HYPERTENSION AND DEMENTIA
The build-up of plaque in the arteries of the body is known as atherosclerotic cardiovascular disease (CVD). CVD is very common in the general population, affecting the majority of adults, to varying degrees, past the age of 60 years. Common deadly and disabling complications of CVD include: coronary artery disease/heart attack, cerebrovascular disease/stroke/dementia, congestive heart failure, and renal failure. These conditions can result in significant disability and mortality. People at increased risk for CVD have the following major risk factors: hypertension, diabetes mellitus, cigarette smoking, obesity, sedentary life style/deconditioning, hyperlipidemia/elevated cholesterol, and a family history of premature CVD.
Hypertension ranks as the number one modifiable risk factor for developing CVD and this has been documented by many quality clinical trials. Despite this knowledge, estimates are that over 50 % of adults treated for hypertension do not have adequate blood pressure control. The average American requires three anti-hypertensive medications to meet goal blood pressures.
The following are the current definitions and staging adopted by expert scientist:
· Normal blood pressure – systolic (top number) less than 120 mmHg and diastolic (bottom number) less than 80 mmHg.
· Elevated blood pressure – systolic 120 – 129 mmHg and diastolic greater than 80 mmHg.
Stage 1 - systolic 130 -139 mmHg or diastolic 80 - 89 mmHg.
Stage 2 – systolic at least 140 mmHg or diastolic at least 90 mmHg.
If there is disparity in category between the systolic and diastolic pressures, the higher value determines the stage.
A blood pressure measurement obtained in a clinical setting (physician’s office or other healthcare facility) should be used as a screen for hypertension. If the blood pressure is found to be elevated, a definitive diagnosis of hypertension requires integration of a diary of home blood pressure checks or blood pressures obtained by wearing an automated ambulatory blood pressure monitor.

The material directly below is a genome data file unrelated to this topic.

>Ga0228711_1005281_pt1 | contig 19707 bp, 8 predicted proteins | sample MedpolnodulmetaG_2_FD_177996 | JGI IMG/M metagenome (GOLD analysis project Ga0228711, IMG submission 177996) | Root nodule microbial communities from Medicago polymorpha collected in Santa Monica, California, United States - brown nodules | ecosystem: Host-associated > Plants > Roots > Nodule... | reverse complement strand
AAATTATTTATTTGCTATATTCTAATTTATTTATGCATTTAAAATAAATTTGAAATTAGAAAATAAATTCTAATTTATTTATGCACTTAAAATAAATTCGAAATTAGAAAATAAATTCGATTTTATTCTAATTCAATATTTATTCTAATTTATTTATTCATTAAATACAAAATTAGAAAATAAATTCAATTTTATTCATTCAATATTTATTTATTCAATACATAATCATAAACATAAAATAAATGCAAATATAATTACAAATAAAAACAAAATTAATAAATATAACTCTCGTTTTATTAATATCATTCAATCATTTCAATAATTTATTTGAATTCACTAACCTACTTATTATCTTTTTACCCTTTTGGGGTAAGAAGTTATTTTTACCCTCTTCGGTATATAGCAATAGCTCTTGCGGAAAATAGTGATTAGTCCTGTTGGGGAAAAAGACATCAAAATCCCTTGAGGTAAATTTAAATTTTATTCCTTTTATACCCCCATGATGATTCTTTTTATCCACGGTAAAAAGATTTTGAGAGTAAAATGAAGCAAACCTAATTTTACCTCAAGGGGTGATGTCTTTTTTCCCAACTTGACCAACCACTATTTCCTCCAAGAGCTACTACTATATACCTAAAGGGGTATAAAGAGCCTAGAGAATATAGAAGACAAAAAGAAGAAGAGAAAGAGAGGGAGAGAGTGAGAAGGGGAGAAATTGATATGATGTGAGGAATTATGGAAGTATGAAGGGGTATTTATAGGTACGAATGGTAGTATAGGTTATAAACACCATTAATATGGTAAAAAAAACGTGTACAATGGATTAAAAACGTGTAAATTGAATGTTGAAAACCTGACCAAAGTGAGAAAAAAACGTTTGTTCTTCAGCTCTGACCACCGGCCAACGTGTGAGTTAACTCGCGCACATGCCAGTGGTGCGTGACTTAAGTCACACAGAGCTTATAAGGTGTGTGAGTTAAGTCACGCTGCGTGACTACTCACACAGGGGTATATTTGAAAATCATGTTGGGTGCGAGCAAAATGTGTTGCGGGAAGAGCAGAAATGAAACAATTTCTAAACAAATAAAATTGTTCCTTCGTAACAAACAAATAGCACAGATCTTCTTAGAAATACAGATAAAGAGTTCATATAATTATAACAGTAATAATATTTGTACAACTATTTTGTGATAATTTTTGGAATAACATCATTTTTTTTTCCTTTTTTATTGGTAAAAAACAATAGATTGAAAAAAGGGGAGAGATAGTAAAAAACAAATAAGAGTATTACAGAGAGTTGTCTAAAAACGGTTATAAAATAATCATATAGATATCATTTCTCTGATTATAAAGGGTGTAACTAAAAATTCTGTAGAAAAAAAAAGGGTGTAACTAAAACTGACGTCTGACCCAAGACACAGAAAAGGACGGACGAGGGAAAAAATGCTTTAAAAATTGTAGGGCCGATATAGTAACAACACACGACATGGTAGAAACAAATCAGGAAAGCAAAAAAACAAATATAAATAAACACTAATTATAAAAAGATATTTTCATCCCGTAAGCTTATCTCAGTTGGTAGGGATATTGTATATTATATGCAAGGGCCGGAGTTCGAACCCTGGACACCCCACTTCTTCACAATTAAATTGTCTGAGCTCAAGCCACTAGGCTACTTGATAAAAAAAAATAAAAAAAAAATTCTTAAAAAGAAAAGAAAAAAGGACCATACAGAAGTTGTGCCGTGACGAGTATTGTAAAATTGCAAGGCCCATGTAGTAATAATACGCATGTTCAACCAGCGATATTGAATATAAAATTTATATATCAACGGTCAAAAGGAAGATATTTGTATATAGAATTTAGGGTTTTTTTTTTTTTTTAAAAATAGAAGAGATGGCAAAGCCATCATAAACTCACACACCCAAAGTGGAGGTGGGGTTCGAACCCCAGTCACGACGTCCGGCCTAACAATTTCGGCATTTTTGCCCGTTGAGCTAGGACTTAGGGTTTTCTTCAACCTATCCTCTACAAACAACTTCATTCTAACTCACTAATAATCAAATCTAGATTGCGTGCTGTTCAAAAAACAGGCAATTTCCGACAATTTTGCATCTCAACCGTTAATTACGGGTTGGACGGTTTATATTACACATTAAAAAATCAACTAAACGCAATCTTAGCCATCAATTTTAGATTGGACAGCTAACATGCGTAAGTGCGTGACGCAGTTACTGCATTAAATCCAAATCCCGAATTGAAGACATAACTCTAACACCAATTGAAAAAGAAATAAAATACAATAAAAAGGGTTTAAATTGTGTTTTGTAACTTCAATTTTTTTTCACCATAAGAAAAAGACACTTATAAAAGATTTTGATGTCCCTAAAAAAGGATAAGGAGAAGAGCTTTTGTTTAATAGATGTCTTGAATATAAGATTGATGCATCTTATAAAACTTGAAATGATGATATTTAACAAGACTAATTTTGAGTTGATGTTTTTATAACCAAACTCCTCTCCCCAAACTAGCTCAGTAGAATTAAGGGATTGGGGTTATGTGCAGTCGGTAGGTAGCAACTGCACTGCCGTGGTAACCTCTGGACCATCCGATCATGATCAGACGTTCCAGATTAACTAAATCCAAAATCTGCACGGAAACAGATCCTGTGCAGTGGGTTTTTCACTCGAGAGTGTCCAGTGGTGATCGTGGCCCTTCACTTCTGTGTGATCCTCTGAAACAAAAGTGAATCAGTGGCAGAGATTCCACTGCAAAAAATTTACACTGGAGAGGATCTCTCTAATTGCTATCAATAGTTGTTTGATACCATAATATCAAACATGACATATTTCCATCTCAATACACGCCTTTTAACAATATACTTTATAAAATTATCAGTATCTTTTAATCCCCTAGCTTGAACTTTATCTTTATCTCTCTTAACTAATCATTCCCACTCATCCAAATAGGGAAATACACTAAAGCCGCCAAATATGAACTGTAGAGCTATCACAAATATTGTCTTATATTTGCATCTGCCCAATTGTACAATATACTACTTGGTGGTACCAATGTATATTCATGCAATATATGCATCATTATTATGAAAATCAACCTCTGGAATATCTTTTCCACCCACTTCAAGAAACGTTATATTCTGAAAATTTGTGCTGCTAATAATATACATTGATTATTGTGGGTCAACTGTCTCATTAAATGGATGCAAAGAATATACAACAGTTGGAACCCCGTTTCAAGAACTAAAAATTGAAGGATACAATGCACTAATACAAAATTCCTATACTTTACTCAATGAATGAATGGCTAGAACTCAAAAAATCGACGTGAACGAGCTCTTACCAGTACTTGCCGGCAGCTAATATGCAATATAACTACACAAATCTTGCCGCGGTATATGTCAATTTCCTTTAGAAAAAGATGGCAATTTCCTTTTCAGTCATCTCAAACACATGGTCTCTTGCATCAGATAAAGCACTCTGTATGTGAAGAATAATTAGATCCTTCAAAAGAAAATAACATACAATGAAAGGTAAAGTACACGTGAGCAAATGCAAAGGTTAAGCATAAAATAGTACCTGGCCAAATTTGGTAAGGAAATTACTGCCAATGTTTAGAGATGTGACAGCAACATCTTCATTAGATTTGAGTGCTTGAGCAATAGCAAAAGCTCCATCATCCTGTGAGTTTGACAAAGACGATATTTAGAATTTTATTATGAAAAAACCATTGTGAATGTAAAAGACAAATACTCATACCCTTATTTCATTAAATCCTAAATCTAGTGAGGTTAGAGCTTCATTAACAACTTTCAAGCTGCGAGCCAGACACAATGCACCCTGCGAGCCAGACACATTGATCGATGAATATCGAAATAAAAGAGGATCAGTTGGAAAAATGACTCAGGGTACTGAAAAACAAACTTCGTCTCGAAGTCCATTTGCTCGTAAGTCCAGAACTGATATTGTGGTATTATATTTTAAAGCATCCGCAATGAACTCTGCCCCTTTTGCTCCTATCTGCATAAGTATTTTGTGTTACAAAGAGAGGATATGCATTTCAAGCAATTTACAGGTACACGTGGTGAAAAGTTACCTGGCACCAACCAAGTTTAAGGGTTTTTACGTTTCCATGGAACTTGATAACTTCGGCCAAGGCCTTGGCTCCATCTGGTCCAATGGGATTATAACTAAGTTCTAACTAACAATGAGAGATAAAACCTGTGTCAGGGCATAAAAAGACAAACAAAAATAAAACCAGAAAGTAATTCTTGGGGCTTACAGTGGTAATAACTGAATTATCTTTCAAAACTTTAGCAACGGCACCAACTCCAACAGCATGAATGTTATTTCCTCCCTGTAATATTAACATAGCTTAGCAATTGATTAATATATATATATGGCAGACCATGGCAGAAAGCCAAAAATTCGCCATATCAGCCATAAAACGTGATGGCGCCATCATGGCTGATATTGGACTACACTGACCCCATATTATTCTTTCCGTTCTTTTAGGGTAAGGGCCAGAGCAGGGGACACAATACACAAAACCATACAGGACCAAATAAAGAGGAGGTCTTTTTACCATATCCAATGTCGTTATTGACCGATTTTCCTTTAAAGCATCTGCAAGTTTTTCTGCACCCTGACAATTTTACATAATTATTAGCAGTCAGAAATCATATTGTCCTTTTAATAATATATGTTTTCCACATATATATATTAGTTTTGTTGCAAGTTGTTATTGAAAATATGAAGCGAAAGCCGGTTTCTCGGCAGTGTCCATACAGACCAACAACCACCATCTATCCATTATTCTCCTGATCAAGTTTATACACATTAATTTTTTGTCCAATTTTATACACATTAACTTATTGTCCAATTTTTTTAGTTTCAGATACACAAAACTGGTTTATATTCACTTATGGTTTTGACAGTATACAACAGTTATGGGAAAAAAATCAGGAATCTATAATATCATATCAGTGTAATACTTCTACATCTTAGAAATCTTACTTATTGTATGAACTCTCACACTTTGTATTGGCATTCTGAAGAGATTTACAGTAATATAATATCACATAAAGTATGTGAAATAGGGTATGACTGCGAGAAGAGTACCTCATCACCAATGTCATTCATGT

The impact on CVD risk with lowering blood pressure is significant with some clinical studies demonstrating a risk reduction of 10 – 20% for stroke or heart attack when systolic blood pressure improves from 140 mmHg to 120 mmHg. Other studies have demonstrated a doubling of heart attack and stroke risk for every 20 mmHg increase in blood pressure beginning with a systolic blood pressure of 115 mmHg and extending out to 180 mmHg. As an example, a population of people with an average systolic BP of 135 mmHg have twice the risk for stroke or heart attack when compared with a population of people who average 115 mmHg!
Hypertension is considered a risk for dementia, particularly vascular dementia, but also Alzheimer’s disease. Nonetheless, short term trials of blood pressure lowering therapy have shown inconsistent effects on cognitive (mental) impairment. A biomarker of cerebral (brain) vascular disease is the finding of tiny lesions in the white matter of the brain due to arteriosclerosis, or “hardening of the arteries”. These lesions are noted on brain MRIs in normal asymptomatic older patients; however, they seem to be more prevalent at an earlier age in untreated hypertensive patients and have been termed by some as mini-strokes.
In a clinical trial published this year, a large cohort of patients older than 75 years were randomly assigned to either a more intensively treated BP group (systolic BP averaging 120 mmHg) or less intensively treated group (systolic BP averaging 140 mmHg). At 5 years, the rates of dementia and cognitive impairment were lower in the more intensively treated group. A subset of trial participants underwent brain MRIs with the finding that the arteriosclerotic brain lesions (described above) increased but to a significantly lesser degree than the intensively treated group. These results suggest that intensive blood pressure lowering inhibits the progression of the arteriosclerotic brain lesions and may reduce the risk of dementia in older patients.
Another trial published this year, showed cardiovascular benefits with intensive blood pressure lowering in older hypertensive adults. This trial, involving patients 75 years or older, confirmed a reduction in cardiovascular complications and all-cause mortality after only 3 years of intensive blood pressure lowering (24-hour average systolic equal to 130 mmHg compared with average pressures of 145 mmHg). Also, as noted in the above study, there was definitive slowing of the progression of arteriosclerotic brain lesions.
These two very recently published studies confirm many previous trials that have demonstrated the many health benefits (including prevention of dementia) of treating blood pressure elevations, at any age.
As a result of the findings in the two recent studies described, the paradigm is intensive blood pressure lowering, which in most cases will require multiple anti-hypertensive medications, in addition to adherence to appropriate lifestyle modification.
Dr. Tippett is the founder of Comprehensive Quality Healthcare Provide, a concierge internal medicine and geriatrics practice, located at 1210 Commerce Dr., Suite 106, Greensboro, Ga. 30642. He can be reached at 706-510-3659. Visit his web page at www.drtippett.com.